Kinsela, M.A., Morris, B.D., Daley, M.J.A. and Hanslow, D.J., 2016. A Flexible Approach to Forecasting Coastline Change on Wave-Dominated Beaches. In: Vila-Concejo, A.; Bruce, E.; Kennedy, D.M., and McCarroll, R.J. (eds.), Proceedings of the 14th International Coastal Symposium (Sydney, Australia). Journal of Coastal Research, Special Issue, No. 75, pp. 952–956. Coconut Creek (Florida), ISSN 0749-0208.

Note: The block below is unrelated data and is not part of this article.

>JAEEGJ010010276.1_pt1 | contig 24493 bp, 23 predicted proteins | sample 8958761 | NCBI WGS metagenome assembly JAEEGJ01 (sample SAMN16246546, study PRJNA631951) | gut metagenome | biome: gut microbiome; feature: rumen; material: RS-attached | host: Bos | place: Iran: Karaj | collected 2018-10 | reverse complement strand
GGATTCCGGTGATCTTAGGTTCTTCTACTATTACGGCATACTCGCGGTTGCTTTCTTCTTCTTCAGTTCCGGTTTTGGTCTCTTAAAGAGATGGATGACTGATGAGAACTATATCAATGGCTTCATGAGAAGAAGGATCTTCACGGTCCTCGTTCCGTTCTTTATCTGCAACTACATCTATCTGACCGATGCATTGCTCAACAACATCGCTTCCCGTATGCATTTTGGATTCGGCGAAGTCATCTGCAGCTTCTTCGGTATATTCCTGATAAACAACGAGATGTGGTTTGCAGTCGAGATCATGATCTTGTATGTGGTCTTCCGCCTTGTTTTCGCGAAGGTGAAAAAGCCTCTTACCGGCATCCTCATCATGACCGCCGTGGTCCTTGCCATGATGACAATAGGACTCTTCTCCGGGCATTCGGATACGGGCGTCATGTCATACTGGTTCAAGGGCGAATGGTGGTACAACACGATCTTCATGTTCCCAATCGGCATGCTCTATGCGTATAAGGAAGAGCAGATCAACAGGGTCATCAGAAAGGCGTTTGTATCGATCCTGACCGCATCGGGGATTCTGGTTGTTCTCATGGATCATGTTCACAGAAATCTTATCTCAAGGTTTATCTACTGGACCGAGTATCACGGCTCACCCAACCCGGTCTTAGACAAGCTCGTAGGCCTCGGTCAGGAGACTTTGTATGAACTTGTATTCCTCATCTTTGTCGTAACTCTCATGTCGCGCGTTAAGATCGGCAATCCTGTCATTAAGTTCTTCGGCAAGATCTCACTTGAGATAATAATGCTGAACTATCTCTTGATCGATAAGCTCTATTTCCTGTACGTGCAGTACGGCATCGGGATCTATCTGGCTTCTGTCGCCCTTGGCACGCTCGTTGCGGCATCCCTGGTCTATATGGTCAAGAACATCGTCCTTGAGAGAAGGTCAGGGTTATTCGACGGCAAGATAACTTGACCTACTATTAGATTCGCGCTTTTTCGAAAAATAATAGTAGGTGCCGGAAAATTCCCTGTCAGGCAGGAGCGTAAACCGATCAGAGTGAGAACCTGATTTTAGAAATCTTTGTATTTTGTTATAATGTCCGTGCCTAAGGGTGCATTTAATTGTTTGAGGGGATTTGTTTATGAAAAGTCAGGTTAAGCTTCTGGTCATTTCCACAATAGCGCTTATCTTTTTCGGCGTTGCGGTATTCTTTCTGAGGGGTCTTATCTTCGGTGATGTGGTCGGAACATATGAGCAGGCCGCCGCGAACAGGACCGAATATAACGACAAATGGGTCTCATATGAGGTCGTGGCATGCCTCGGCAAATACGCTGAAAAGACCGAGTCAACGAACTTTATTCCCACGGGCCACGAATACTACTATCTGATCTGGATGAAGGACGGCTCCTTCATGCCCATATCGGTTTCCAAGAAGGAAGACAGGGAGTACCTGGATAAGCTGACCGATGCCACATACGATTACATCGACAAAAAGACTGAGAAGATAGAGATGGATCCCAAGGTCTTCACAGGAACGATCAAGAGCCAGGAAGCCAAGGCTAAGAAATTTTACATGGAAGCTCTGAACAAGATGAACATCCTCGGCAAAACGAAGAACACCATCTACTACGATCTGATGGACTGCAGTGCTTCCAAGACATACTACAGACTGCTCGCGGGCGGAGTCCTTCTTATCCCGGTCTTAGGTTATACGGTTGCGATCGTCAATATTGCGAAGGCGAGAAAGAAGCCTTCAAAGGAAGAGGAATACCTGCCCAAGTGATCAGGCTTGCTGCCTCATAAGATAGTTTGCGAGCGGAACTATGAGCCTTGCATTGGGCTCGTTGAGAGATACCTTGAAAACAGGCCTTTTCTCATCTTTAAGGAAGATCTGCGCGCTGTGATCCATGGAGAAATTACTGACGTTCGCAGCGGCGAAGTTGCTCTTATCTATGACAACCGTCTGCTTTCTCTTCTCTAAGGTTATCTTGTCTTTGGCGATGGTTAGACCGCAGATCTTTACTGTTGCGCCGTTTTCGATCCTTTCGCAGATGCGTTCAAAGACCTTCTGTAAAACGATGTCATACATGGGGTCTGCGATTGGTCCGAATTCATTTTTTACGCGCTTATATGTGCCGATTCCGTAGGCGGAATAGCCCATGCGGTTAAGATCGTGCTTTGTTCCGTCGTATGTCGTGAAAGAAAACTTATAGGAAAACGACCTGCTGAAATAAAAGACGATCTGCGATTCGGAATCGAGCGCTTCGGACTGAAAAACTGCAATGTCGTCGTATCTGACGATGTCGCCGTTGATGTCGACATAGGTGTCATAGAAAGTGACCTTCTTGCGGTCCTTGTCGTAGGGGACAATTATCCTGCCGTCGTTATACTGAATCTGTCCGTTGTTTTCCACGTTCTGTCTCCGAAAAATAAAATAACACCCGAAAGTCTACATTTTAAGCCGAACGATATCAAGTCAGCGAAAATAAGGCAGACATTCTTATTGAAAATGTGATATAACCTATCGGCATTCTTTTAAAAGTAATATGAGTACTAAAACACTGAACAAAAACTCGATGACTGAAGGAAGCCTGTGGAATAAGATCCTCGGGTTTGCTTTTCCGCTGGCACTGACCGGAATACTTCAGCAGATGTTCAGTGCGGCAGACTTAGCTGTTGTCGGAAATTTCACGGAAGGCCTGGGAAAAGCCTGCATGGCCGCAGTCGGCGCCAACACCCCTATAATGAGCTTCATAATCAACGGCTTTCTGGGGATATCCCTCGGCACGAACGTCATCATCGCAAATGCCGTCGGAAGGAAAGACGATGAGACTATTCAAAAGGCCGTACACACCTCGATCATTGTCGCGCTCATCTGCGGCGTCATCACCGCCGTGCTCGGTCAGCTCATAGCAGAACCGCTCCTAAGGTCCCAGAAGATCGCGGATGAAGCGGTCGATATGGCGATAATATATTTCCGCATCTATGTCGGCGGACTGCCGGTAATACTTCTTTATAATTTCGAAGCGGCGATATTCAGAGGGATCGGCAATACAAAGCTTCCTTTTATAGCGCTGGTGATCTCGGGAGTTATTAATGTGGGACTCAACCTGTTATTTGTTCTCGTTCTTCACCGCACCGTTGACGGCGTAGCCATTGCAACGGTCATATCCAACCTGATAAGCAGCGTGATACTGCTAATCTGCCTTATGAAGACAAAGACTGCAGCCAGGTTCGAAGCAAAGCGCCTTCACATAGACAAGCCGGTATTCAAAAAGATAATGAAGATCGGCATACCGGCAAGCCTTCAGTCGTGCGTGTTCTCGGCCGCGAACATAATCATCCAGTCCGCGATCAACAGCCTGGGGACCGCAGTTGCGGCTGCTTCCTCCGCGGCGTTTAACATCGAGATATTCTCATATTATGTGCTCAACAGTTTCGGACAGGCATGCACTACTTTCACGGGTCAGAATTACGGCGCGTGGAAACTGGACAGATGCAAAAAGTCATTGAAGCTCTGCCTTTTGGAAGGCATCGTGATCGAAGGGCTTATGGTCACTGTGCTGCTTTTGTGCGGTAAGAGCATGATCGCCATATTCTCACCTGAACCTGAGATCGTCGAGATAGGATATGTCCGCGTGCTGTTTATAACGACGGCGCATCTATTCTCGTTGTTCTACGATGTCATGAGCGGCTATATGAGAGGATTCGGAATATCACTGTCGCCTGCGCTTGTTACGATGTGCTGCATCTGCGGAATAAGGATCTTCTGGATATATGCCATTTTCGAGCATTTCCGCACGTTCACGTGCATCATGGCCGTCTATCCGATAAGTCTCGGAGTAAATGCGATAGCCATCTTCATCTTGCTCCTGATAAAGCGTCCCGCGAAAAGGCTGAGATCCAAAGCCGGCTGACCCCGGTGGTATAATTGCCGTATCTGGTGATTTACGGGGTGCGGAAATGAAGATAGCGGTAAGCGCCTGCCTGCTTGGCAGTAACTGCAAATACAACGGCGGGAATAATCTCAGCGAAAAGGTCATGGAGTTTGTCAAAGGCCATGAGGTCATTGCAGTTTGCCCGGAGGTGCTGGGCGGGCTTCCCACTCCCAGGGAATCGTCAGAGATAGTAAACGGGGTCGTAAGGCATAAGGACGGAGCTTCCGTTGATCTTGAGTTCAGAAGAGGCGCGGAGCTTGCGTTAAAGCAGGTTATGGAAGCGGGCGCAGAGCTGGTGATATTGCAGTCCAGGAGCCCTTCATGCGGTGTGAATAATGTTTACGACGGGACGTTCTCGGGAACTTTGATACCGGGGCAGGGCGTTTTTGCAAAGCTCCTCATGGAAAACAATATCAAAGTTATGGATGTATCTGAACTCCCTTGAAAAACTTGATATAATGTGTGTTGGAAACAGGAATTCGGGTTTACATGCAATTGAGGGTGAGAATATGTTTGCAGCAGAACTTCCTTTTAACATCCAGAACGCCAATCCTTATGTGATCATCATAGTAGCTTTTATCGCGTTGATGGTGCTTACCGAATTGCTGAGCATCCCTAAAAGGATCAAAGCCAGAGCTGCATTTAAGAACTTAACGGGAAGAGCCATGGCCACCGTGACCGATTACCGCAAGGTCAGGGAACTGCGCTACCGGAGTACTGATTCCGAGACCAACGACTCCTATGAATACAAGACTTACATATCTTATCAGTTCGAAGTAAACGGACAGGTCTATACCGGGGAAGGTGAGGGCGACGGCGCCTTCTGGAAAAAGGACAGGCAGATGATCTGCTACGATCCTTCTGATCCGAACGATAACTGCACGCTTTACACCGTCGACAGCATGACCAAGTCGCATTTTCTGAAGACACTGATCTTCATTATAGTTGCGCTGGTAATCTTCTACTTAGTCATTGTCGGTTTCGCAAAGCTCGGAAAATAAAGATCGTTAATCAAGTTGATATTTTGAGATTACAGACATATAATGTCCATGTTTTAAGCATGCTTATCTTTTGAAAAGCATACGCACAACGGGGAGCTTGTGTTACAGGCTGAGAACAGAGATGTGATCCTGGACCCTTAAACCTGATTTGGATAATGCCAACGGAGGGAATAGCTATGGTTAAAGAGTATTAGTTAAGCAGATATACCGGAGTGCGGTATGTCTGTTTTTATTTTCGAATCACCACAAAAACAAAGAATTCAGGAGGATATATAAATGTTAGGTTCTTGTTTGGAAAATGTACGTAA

Standard methods of predicting coastline change typically rely on the analysis and extrapolation of historical trends, or simple geometric rules that consider the response of idealised coastal morphology to environmental change – e.g. the Bruun rule of coastline retreat due to sea level rise. In practice, predictions based on such methods are often challenged, due to the limited capacity to characterise natural geomorphic complexity, and consequently, the inability to satisfy restrictive assumptions. While statistical simulation methods offer a means to manage uncertainty in environmental forcing, datasets, and predictive models, the continued reliance on simple geometric rules introduces unnecessary error into forecasts. The increasing coverage and detail of geomorphic datasets, provided by modern remote sensing techniques (e.g. LiDAR, GPR), means that more rigorous approaches are now achievable in many settings. This paper presents a simple yet flexible approach to forecasting coastline change on wave-dominated beaches. The method combines a Monte Carlo simulation approach with a volumetric coastline response model that features a parameterised sediment budget. Model complexity reflects the levels of topographic and geomorphic data typically available for beaches in southeastern Australia, allowing for the sediment budget parameterisation to be broad or refined. A volumetric implementation of all components of coastline variability and change ensures that forecasts are sensitive to the complex coastal geomorphology of individual beaches. Application of the method demonstrates the sensitivity of forecast coastline change to three-dimensional beach and dune morphology, irregular substrates comprising mixed hard and soft materials, and complex shoreface surfaces featuring submerged reef structures.